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The working poor in South Africa

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Drs Michael Rogan and John Reynolds of the Neil Aggett Labour Studies Unit (NALSU) have undertaken ground-breaking work on the plight of South Africa’s working poor. Tracing working poverty trends from 1997 to 2012, their work shows that there has been a decline in the rate of working poverty over that period, particularly from 1999, but a flattening of that decline from 2006 onwards. In 2012, working poverty was still a significant problem, with more than a fifth of workers still living in households with a level of income which did not meet their minimum basic needs, and more than a third (36%) of workers living in households with a level of income that was just enough to meet their most basic needs. The data indicate that labour market changes have not added much to the effects of the expansion of the social grant system, and that the contribution of the labour market to human development is not reaching its potential. The persistence of both an unemployment crisis and an unacceptably high level of working poverty shows that South Africa does not just need jobs – it needs decent jobs.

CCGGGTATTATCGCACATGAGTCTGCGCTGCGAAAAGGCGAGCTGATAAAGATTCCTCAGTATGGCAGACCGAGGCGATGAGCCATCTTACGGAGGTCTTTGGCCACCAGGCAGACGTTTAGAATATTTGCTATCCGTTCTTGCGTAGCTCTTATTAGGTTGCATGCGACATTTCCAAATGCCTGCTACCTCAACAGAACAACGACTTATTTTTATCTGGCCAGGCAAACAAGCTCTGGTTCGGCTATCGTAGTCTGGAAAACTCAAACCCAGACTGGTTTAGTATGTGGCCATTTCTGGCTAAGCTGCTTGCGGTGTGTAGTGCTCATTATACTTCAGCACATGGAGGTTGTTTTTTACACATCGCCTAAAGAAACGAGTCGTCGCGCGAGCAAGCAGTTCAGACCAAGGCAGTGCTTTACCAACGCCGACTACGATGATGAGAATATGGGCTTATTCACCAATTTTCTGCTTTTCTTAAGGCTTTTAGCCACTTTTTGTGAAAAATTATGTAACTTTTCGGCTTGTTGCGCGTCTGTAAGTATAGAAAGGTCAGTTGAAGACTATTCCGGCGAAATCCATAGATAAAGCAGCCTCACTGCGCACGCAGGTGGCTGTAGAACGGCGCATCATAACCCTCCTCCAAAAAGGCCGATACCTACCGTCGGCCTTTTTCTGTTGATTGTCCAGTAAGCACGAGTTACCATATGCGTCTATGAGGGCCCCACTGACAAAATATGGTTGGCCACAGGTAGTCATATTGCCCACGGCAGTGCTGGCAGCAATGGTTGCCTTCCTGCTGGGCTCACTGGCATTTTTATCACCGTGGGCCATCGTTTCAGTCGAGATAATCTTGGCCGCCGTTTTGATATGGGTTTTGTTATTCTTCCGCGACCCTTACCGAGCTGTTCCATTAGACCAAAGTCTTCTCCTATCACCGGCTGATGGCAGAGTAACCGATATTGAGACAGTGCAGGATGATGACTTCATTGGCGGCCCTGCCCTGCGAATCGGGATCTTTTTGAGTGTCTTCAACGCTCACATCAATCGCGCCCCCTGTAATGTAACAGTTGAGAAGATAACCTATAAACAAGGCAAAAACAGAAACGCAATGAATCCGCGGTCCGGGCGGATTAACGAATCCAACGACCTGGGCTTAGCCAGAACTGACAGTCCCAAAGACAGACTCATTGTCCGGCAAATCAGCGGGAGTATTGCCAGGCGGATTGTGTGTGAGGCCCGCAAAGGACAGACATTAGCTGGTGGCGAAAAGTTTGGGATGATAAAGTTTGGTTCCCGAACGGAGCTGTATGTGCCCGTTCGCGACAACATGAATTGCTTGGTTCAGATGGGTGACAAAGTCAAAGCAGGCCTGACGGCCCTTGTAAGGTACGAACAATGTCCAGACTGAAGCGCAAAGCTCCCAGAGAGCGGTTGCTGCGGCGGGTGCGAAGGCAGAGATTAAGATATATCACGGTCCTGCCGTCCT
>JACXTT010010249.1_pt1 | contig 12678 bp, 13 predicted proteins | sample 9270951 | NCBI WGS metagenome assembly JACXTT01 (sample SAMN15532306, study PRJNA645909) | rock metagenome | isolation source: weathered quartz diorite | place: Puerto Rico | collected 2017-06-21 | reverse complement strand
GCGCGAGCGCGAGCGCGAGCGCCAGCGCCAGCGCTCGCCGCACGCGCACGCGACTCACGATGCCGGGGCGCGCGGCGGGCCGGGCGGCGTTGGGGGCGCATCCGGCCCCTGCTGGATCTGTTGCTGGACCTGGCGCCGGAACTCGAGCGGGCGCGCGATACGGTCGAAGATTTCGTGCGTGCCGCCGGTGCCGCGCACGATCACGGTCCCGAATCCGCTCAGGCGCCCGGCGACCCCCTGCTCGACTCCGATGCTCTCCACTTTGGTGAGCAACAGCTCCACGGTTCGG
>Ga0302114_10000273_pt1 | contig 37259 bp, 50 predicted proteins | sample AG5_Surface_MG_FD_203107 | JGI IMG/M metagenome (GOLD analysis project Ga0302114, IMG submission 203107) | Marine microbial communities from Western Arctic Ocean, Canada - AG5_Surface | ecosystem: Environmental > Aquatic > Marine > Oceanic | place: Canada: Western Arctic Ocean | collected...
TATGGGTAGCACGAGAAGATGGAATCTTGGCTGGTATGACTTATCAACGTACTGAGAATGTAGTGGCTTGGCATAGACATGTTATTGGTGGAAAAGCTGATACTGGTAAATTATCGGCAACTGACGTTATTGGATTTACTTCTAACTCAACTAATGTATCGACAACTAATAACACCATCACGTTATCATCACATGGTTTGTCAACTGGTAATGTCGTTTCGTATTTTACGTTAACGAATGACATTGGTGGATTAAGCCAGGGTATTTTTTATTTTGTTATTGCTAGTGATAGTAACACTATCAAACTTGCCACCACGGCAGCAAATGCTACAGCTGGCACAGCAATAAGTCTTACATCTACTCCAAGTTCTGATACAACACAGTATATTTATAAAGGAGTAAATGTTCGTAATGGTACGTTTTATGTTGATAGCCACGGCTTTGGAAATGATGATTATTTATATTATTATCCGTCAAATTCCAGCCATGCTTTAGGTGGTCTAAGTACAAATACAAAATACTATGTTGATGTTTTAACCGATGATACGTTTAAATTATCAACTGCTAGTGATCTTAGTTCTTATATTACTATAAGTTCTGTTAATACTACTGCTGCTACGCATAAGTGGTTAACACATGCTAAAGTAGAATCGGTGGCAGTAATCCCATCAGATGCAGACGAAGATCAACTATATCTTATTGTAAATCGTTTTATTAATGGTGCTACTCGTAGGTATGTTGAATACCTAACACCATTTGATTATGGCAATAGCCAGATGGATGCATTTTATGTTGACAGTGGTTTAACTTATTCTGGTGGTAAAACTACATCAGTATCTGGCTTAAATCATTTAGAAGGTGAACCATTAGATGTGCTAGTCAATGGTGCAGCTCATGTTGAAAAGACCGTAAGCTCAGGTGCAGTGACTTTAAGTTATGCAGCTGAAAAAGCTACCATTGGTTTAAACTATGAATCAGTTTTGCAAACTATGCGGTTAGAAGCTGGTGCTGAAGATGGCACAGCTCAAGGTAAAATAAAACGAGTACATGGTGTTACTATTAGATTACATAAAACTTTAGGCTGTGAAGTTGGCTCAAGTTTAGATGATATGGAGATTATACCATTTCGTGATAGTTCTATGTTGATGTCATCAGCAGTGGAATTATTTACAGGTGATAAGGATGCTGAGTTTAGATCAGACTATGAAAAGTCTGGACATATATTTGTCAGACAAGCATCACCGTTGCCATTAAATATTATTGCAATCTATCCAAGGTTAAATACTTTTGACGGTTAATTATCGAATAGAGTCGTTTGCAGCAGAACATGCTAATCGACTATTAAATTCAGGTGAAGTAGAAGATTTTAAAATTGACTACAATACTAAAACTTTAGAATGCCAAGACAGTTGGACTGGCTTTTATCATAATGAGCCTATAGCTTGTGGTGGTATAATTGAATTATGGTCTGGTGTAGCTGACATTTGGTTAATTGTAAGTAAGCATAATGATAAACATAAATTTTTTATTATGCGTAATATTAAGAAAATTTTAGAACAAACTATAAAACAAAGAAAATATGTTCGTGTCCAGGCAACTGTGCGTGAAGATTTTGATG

The working paper in which this research is described can be downloaded at: . This research has generated much public interest, leading to the publication of a more popular article on The Conversation website and then on the Mail & Guardian Online and The Independent Online. The authors have also interacted with radio audiences on Radio 702 and RSG. The research was formally presented at a National Minimum Wage Research Initiative (NMW-RI) Seminar on Poverty, the Working Poor and the National Minimum Wage at the University of the Witwatersrand on 24 August 2015, and at the World Social Science Forum (WSSF) 2015 on 15 September 2015. A copy of the WSSF 2015 presentation can be downloaded here:The Working Poor in South Africa (WSSF 2015).